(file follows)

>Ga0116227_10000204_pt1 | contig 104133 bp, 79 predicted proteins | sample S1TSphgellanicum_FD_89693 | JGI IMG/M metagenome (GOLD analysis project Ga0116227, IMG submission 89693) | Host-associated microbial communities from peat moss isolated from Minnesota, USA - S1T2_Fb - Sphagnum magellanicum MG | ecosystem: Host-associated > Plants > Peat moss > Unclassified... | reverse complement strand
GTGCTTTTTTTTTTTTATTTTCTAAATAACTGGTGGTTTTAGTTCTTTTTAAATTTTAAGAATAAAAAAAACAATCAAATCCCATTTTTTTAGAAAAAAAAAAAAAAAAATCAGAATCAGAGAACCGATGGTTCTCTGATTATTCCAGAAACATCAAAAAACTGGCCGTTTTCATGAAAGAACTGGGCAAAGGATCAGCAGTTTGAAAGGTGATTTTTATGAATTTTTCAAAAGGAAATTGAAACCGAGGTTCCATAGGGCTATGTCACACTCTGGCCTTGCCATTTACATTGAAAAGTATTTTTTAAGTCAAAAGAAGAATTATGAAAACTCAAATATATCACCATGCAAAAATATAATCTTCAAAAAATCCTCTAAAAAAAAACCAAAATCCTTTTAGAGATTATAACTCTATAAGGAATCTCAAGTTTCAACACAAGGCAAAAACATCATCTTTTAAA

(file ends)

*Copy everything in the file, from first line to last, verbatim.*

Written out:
>Ga0116227_10000204_pt1 | contig 104133 bp, 79 predicted proteins | sample S1TSphgellanicum_FD_89693 | JGI IMG/M metagenome (GOLD analysis project Ga0116227, IMG submission 89693) | Host-associated microbial communities from peat moss isolated from Minnesota, USA - S1T2_Fb - Sphagnum magellanicum MG | ecosystem: Host-associated > Plants > Peat moss > Unclassified... | reverse complement strand
GTGCTTTTTTTTTTTTATTTTCTAAATAACTGGTGGTTTTAGTTCTTTTTAAATTTTAAGAATAAAAAAAACAATCAAATCCCATTTTTTTAGAAAAAAAAAAAAAAAAATCAGAATCAGAGAACCGATGGTTCTCTGATTATTCCAGAAACATCAAAAAACTGGCCGTTTTCATGAAAGAACTGGGCAAAGGATCAGCAGTTTGAAAGGTGATTTTTATGAATTTTTCAAAAGGAAATTGAAACCGAGGTTCCATAGGGCTATGTCACACTCTGGCCTTGCCATTTACATTGAAAAGTATTTTTTAAGTCAAAAGAAGAATTATGAAAACTCAAATATATCACCATGCAAAAATATAATCTTCAAAAAATCCTCTAAAAAAAAACCAAAATCCTTTTAGAGATTATAACTCTATAAGGAATCTCAAGTTTCAACACAAGGCAAAAACATCATCTTTTAAA